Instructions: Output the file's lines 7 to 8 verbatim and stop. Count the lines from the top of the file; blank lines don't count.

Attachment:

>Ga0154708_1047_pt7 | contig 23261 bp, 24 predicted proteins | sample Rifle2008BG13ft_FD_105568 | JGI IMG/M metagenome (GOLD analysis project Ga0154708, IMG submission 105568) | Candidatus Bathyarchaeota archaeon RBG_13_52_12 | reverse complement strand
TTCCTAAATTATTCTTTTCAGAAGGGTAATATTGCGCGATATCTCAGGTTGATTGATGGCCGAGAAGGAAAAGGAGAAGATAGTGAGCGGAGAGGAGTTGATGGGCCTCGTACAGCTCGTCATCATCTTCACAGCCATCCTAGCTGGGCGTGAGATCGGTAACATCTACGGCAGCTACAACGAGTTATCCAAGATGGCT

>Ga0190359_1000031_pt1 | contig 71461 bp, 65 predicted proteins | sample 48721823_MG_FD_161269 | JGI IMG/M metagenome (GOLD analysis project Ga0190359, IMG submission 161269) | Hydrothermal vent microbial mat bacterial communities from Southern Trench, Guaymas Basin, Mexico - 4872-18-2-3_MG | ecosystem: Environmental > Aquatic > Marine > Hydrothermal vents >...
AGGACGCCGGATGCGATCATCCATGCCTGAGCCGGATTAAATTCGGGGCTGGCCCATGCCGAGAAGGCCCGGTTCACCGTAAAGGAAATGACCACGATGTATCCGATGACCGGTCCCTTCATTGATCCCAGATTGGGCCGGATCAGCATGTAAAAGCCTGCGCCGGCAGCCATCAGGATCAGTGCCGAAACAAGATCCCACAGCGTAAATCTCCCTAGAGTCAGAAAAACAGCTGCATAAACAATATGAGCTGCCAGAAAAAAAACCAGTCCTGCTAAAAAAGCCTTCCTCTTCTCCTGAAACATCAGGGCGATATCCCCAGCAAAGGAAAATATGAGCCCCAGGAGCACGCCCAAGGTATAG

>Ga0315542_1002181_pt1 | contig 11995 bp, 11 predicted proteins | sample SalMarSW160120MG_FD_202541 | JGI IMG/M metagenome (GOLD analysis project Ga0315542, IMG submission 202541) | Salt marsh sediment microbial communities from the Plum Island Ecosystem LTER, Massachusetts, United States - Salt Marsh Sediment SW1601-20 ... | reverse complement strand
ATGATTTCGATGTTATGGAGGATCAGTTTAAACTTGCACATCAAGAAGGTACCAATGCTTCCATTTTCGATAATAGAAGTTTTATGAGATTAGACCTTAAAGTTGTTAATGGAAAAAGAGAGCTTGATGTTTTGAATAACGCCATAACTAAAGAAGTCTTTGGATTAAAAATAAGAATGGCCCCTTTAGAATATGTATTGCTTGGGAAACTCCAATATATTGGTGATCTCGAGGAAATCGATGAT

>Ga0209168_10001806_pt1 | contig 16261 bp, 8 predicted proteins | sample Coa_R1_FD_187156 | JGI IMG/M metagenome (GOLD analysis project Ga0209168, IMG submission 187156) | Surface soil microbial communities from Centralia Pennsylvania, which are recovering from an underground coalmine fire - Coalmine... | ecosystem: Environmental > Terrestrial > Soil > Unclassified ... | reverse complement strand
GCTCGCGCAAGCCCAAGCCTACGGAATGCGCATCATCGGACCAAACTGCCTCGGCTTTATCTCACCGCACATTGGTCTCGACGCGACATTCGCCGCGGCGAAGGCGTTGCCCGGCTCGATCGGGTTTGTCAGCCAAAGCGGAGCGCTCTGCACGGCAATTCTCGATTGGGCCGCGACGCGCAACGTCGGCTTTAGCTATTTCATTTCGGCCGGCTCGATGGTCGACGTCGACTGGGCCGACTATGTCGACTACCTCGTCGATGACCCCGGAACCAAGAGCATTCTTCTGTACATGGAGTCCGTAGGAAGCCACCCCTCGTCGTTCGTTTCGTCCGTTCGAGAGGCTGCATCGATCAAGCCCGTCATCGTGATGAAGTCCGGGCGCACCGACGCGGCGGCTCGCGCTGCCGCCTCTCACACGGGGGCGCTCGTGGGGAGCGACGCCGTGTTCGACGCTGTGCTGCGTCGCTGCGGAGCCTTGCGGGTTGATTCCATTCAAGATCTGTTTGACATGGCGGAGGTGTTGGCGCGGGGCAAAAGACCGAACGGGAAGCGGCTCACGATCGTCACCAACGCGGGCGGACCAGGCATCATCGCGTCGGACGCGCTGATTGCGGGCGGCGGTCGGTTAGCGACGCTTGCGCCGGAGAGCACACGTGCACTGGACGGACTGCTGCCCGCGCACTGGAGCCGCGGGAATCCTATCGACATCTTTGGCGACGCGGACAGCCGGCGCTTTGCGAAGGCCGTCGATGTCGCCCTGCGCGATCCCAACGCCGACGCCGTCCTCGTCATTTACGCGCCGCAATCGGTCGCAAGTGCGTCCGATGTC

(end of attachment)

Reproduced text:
>Ga0209168_10001806_pt1 | contig 16261 bp, 8 predicted proteins | sample Coa_R1_FD_187156 | JGI IMG/M metagenome (GOLD analysis project Ga0209168, IMG submission 187156) | Surface soil microbial communities from Centralia Pennsylvania, which are recovering from an underground coalmine fire - Coalmine... | ecosystem: Environmental > Terrestrial > Soil > Unclassified ... | reverse complement strand
GCTCGCGCAAGCCCAAGCCTACGGAATGCGCATCATCGGACCAAACTGCCTCGGCTTTATCTCACCGCACATTGGTCTCGACGCGACATTCGCCGCGGCGAAGGCGTTGCCCGGCTCGATCGGGTTTGTCAGCCAAAGCGGAGCGCTCTGCACGGCAATTCTCGATTGGGCCGCGACGCGCAACGTCGGCTTTAGCTATTTCATTTCGGCCGGCTCGATGGTCGACGTCGACTGGGCCGACTATGTCGACTACCTCGTCGATGACCCCGGAACCAAGAGCATTCTTCTGTACATGGAGTCCGTAGGAAGCCACCCCTCGTCGTTCGTTTCGTCCGTTCGAGAGGCTGCATCGATCAAGCCCGTCATCGTGATGAAGTCCGGGCGCACCGACGCGGCGGCTCGCGCTGCCGCCTCTCACACGGGGGCGCTCGTGGGGAGCGACGCCGTGTTCGACGCTGTGCTGCGTCGCTGCGGAGCCTTGCGGGTTGATTCCATTCAAGATCTGTTTGACATGGCGGAGGTGTTGGCGCGGGGCAAAAGACCGAACGGGAAGCGGCTCACGATCGTCACCAACGCGGGCGGACCAGGCATCATCGCGTCGGACGCGCTGATTGCGGGCGGCGGTCGGTTAGCGACGCTTGCGCCGGAGAGCACACGTGCACTGGACGGACTGCTGCCCGCGCACTGGAGCCGCGGGAATCCTATCGACATCTTTGGCGACGCGGACAGCCGGCGCTTTGCGAAGGCCGTCGATGTCGCCCTGCGCGATCCCAACGCCGACGCCGTCCTCGTCATTTACGCGCCGCAATCGGTCGCAAGTGCGTCCGATGTC